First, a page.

Torture states that “No exceptional, wherever a state of war or a threat of war, internal political instability or any other public emergency, may be invoked as a justification of torture”. Any person who suffers from any torture, cruel, inhuman, degrading treatment, or punishment can go to the higher Courts under Article 32 and 226 of the Constitution seeking rewards. Death of Husain Case No.64/11/1999-2000[3]- A.J. Antony, a resident of Wynad, Kerala, gave a complaint to the Commission claiming that one Husain, a worker, was brutally beaten by the police on a gambling place. The police had hit him so harshly that his spinal cord broke, and he got paralyzed below the neck. Since his family is poor, he was brought home after the initial treatment. The Commission immediately called for a report from the DGP Kerala. Shri Husain stated that the policemen had hit him and went away without giving him any medical treatment. The Government of Kerala has passed the compensation of Rs.2 lakhs to the next kin of Hussain.


3. Arrest and Illegal Detention


The Supreme Court initiated the development of “Custodial Jurisprudence” in D.K. Basu v State of West Bengal[4], the Court has issued 16 guidelines on procedure to arrest the person.


4. Confession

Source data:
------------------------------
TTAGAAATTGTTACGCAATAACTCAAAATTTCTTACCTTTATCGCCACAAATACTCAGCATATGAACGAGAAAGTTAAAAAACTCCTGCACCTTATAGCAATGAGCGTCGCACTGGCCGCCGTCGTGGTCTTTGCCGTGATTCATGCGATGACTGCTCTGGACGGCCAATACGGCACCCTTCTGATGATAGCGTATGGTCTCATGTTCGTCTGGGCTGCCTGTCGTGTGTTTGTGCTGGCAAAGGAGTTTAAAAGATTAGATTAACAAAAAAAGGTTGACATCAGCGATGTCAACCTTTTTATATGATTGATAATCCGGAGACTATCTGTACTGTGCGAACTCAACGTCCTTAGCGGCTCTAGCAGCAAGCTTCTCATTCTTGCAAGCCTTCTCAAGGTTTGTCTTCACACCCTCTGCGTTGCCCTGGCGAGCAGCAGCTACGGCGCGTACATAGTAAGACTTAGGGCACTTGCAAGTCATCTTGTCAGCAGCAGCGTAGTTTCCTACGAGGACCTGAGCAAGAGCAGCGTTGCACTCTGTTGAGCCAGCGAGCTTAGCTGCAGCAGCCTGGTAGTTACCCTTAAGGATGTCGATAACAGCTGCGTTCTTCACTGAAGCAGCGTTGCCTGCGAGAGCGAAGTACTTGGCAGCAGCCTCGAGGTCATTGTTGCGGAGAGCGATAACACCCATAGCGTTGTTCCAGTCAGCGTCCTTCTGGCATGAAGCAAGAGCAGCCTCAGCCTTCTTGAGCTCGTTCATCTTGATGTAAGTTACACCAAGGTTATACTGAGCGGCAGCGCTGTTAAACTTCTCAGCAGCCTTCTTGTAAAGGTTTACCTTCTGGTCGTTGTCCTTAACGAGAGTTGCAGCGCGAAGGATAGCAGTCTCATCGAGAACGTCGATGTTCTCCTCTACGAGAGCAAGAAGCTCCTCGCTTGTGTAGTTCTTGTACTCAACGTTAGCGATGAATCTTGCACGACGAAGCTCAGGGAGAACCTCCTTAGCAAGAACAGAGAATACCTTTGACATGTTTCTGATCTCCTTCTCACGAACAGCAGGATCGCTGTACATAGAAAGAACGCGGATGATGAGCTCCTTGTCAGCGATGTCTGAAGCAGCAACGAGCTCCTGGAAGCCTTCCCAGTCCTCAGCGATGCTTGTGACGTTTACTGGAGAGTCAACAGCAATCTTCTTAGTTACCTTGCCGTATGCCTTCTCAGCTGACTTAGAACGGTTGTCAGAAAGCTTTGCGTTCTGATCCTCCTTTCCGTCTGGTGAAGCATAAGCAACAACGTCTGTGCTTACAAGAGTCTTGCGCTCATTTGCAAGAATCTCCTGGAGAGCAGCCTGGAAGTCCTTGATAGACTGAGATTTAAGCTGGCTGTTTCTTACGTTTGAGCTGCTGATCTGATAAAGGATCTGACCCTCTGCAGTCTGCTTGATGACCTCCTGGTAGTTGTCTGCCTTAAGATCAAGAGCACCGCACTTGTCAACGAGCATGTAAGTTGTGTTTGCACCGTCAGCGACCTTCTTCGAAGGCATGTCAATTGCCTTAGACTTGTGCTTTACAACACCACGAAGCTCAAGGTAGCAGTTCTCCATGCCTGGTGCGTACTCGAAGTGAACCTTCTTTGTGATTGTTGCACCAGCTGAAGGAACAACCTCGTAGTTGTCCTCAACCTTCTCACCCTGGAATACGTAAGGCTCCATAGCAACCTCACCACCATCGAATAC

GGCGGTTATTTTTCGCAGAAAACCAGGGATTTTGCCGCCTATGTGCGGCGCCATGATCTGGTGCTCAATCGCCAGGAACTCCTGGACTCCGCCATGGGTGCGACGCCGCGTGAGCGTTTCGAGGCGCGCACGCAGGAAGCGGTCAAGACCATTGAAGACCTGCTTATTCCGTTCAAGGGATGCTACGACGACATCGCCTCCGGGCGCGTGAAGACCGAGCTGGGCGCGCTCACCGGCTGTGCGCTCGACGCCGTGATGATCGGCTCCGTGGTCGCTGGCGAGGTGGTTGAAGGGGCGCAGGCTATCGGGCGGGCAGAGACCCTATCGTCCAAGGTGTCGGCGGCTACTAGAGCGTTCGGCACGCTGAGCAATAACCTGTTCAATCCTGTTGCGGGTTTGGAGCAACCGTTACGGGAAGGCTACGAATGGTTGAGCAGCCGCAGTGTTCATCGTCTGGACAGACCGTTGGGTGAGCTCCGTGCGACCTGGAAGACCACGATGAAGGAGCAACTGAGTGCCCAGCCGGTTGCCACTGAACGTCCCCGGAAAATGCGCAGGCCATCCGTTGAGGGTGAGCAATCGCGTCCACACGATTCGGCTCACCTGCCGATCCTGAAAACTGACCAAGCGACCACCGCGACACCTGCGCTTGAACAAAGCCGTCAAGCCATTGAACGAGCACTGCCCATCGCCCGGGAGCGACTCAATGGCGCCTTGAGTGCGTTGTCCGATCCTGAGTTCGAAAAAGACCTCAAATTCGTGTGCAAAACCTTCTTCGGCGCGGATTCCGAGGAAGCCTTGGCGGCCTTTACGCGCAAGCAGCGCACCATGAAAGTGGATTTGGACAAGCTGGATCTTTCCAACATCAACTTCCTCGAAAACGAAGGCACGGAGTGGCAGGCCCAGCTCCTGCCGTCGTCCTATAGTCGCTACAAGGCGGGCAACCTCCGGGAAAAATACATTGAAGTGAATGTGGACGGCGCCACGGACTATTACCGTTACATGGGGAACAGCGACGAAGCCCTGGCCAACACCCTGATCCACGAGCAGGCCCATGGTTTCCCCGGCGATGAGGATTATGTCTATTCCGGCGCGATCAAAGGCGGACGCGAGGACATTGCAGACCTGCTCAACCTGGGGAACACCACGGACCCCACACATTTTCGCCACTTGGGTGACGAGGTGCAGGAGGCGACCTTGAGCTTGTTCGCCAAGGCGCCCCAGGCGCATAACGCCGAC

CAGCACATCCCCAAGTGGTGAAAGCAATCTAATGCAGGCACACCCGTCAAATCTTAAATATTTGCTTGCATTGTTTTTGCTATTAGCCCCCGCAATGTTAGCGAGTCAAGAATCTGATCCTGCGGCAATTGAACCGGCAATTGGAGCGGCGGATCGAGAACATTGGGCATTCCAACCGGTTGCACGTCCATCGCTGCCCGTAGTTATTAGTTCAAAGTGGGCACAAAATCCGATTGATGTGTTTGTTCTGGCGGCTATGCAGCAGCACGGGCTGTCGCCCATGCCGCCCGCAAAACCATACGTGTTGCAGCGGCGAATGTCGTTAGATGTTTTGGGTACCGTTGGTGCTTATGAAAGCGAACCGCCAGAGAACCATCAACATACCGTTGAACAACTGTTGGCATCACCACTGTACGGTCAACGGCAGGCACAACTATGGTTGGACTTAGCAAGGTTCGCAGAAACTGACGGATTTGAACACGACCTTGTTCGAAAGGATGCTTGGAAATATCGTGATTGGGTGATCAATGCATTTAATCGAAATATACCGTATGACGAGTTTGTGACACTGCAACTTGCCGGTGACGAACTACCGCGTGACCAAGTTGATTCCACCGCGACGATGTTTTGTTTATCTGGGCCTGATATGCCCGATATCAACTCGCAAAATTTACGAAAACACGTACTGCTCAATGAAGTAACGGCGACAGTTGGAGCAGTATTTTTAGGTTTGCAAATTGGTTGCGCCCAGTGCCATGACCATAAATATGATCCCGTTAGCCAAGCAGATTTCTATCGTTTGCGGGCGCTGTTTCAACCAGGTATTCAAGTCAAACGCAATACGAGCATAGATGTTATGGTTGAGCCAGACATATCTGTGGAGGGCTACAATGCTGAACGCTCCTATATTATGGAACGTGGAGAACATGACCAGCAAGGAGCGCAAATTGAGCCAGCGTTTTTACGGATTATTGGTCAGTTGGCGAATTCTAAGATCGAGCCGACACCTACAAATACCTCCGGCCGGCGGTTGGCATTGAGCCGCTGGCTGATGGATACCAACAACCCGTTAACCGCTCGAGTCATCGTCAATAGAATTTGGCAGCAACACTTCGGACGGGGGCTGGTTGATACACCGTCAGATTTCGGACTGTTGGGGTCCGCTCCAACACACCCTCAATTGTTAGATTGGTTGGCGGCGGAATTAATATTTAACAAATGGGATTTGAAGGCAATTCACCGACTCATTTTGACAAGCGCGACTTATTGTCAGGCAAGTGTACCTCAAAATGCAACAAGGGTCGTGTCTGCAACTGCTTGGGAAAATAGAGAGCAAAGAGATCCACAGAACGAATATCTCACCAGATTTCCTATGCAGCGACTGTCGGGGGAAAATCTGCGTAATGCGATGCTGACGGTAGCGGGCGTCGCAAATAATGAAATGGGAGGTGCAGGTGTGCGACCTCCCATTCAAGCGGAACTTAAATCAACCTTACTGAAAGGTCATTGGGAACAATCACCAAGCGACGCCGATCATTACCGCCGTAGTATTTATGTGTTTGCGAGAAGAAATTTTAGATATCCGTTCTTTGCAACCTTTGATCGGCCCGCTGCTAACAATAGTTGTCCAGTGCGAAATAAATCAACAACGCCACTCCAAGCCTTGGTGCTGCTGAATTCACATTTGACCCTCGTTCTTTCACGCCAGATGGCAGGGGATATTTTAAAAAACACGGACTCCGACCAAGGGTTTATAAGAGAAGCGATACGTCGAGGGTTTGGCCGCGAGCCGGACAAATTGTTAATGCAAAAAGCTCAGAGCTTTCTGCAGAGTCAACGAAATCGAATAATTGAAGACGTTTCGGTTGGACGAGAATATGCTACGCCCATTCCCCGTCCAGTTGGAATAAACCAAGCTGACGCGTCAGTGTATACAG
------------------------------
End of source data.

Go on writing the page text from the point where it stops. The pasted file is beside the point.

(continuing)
Article 20(3) of the Constitution provides that no person accused of any offense shall be compelled to be a witness against himself and Section 162(2) CRPC enjoins that any person supposed to be acquainted with the facts and circumstances of the case shall be bound to answer truly, all questions relating to such case, put to him by any police officer making an investigation under Chapter XII of the Code.


CONCLUSION


A well-developed knowledge transfer platform needs to be established for acknowledgment of laws and recommendations about custodial deaths, punishments in case of custodial death or violence among the police organizations. India firmly believes in rule of law, and has distributed the sovereign powers in the hands of its citizens. Nobody is above the law of land in our country, and time is exclaiming to raise alarm against violation of Article 21 of the Constitution of India.


REFERENCE


1. Custodial Deaths : Police Cases Torture, Illegal Detention / Unlawful Arrest, False Implication etc ,National Human Rights Commission, India,Last accessed on: Jan 05,2021.

https://nhrc.nic.in/policecases#

2. Manmeet Singh, “Custodial Violence in India” Legal Service India Last accessed on: Jan 05, 2021.

3. Sylvine, “Custodial Death – Who is Responsible?” iPleaders Intelligent Legal Solutions Last accessed on: Jan 06, 2021

4. William Faulkner, Chapter 8 –Conclusion and Suggestions, shodhgangaIndia Last accessed on: Jan 06, 2021.

5. William Faulkner,Chapter 9- Custodial Death and Judicial Response in India, Last accessed on: Jan 06, 2021

6. Niddhi, “Law of Torts in Reference with Custodial Deaths in India. Journal of Law of Torts and Consumer Protection Law 2018”Last Assessed Jan 07, 2021. [1] https://oll.libertyfund.org/quotes/214 Lord Acton’s letter to Bishop Creighton, Power tends to corrupt. [2]Attorney General of Asian nation v Lachmna Devi WP (Cri) No. 1601 of 1985, https://www.casemine.com/judgement/in/5767b0fee691cb22da6d03c4 [3] Torture by Kerala Police which led to Death of Hussain Case No.64/11/1999-2000, https://nhrc.nic.in/policecases#6 [4] D.K. Basu v State of West Bengal, https://indiankanoon.org/doc/501198/